Scientists create small molecules to block ‘undruggable’ protein in lupus

Immune system-targeting compound shows early promise against SLC15A4

Marisa Wexler, MS avatar

by Marisa Wexler, MS |

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A scientist looks through a microscope in a lab, with test tubes and a flask on the counter nearby.

Scientists have created small molecules that can block the activity of SLC15A4, an inflammatory protein — long considered undruggable — that’s known to play a central role in driving lupus and other autoimmune diseases.

Further, the team showed that these molecules could reduce inflammation in lupus patient cells and in mouse models of the disease.

“This is an example of a protein that had been correlated with disease in a number of ways, including human genetics and various disease models, but no one had been able to develop small molecules to target it,” Christopher Parker, PhD, a professor at Scripps Research, in California, and senior author of the study, said in a press release.

“We not only created such a compound, but we validated that it can have therapeutic effects,” Parker said.

The study, “Chemoproteomic development of SLC15A4 inhibitors with anti-inflammatory activity,” was published in Nature Chemical Biology.

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Searching for a drug for the ‘undruggable’ SLC15A4 inflammatory protein

Lupus is caused by the immune system accidentally launching an inflammatory attack against healthy cells in the body. The protein SLC15A4 is known to play important roles in driving some types of inflammation, and studies have suggested that blocking its activity may be an effective treatment strategy for lupus.

But although this protein was first characterized more than a decade ago, actually designing drugs that can block SLC15A4 has proven a major technical challenge for scientists.

According to John Teijaro, PhD, a professor at Scripps and co-senior author of the study, SLC15A4 “is an incredibly complicated protein that is embedded in very specific membranes within immune cells.”

That’s made it hard to target, Teijaro said.

“It doesn’t behave very well when you remove it from this environment, which makes it incredibly difficult to carry out most typical assays or drug screens,” Teijaro said.

Now, however, the researchers figured out how to drug this supposedly undruggable target. The team began by screening a large library of molecular probes, looking for molecules that are able to stick to the SLC15A4 protein inside of immune cells. One probe, dubbed FFF-21, was identified that could both bind to SLC15A4 and block its inflammatory functions.

Using FFF-21 as a starting point, the team then created dozens of different molecules with slight variations in their chemical structures, aiming to find a specific combination of molecular tweaks to allow maximal blocking of SLC15A4. These experiments zeroed in on a particular molecule called AJ2-30 as the best candidate.

“We developed, to our knowledge, the first inhibitors that disrupt all functions of SLC15A4, and we validated this protein as a druggable target with promising potential for the treatment of inflammatory and autoimmune conditions,” the researchers wrote.

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AJ2-30 molecule must be further tested before advancing to the clinic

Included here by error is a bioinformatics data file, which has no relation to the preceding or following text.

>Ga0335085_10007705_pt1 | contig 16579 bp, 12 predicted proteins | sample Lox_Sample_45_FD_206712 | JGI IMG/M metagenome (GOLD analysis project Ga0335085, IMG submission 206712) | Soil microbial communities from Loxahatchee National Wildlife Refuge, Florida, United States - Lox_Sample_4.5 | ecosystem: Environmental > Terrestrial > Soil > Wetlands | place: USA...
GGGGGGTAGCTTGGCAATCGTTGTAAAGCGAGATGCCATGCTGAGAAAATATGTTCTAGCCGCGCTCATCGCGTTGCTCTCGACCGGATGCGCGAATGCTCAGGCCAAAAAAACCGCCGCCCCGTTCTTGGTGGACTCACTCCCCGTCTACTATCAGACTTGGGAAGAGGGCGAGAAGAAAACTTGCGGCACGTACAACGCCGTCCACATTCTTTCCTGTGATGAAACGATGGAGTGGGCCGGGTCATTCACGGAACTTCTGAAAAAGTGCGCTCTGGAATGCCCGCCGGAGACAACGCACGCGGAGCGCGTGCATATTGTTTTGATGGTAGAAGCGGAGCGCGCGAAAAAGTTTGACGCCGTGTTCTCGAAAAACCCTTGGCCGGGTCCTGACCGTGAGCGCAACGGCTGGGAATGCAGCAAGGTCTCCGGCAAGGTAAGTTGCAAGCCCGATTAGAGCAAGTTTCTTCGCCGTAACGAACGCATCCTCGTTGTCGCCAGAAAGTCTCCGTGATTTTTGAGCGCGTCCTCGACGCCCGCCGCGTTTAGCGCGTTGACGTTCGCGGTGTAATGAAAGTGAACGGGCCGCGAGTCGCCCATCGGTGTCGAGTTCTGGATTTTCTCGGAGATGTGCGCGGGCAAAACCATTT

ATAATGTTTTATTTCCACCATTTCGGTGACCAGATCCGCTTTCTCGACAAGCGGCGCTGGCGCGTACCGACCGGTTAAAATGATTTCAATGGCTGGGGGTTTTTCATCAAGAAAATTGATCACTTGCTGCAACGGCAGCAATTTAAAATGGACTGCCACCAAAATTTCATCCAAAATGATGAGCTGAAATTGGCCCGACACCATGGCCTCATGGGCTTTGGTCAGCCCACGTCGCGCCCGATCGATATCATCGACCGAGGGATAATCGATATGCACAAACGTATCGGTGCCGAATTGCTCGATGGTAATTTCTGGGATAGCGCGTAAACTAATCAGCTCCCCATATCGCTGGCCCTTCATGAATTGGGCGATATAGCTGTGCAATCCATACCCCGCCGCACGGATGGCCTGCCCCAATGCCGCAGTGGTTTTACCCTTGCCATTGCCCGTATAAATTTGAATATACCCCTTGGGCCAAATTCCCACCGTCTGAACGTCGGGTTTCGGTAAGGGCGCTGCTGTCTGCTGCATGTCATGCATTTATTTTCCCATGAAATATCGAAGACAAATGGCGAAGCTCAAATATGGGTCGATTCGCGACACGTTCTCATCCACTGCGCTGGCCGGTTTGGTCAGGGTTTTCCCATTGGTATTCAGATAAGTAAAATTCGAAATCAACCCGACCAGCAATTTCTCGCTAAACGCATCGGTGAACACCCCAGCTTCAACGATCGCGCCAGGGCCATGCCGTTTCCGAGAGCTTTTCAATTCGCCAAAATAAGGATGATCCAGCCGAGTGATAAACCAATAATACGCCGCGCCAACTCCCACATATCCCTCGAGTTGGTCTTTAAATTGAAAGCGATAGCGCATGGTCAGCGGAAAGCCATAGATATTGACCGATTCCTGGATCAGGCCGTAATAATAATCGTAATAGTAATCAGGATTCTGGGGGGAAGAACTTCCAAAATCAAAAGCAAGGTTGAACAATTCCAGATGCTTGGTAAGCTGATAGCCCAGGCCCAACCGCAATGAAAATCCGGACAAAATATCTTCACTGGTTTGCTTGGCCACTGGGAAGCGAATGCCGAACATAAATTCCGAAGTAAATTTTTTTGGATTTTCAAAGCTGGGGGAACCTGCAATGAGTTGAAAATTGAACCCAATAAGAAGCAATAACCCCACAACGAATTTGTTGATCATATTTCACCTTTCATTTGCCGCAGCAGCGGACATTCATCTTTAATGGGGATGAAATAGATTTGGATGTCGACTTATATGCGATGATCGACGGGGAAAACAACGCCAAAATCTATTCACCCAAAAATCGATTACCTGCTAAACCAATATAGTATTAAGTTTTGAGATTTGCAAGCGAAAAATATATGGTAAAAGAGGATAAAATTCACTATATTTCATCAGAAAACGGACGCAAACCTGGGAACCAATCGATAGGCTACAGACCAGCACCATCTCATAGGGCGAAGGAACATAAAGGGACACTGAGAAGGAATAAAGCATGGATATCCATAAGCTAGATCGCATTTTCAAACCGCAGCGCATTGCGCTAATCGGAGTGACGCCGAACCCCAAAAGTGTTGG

Further experiments showed that treatment with AJ2-30 could significantly reduce the production of inflammatory molecules in immune cells isolated from people with lupus. The small molecule also reduced inflammation in a mouse model of the disease.

“We didn’t know until now whether pharmaceutically blocking SLC15A4 could lessen some of the cellular signs of lupus, but in this paper, we showed that it does that,” Teijaro said.

The team ran a battery of molecular experiments deducing exactly how AJ2-30’s interactions with the SLC15A4 protein affect the activity of other inflammation-related proteins within immune cells to ultimately reduce inflammatory signaling. They also showed that AJ2-30 loses its anti-inflammatory properties in cells that lack the SLC15A4 protein, demonstrating that this specific protein is the target by which the new molecule blocks inflammation.

“We demonstrate that AJ2-30 substantially blunted inflammatory [signaling molecule] production both in an in vivo [in an organism] mouse model of inflammation and in lupus patient-derived immune cells, underscoring the therapeutic potential of SLC15A4 inhibitors,” the researchers wrote.

We didn’t know until now whether pharmaceutically blocking SLC15A4 could lessen some of the cellular signs of lupus, but in this paper, we showed that it does that.


They stressed, however, that additional pharmacological and safety studies will be needed to further characterize the compound before this strategy can be brought to clinical testing.

The team noted that molecules blocking SLC15A4 are likely to have applications beyond just lupus.

“We don’t yet have data on other diseases, but we suspect that there are a number of other autoimmune diseases that a molecule like this could be effective for,” Teijaro said.

According to the team, this study also provides a feasible approach for how to create a drug for a hitherto undruggable target, which could be applied for other hard-to-target proteins.

Parker added that this work “not only helps move forward research on SLC15A4, but also validates our overall approach.

“This general strategy can be applied to lots of other challenging drug targets,” Parker said.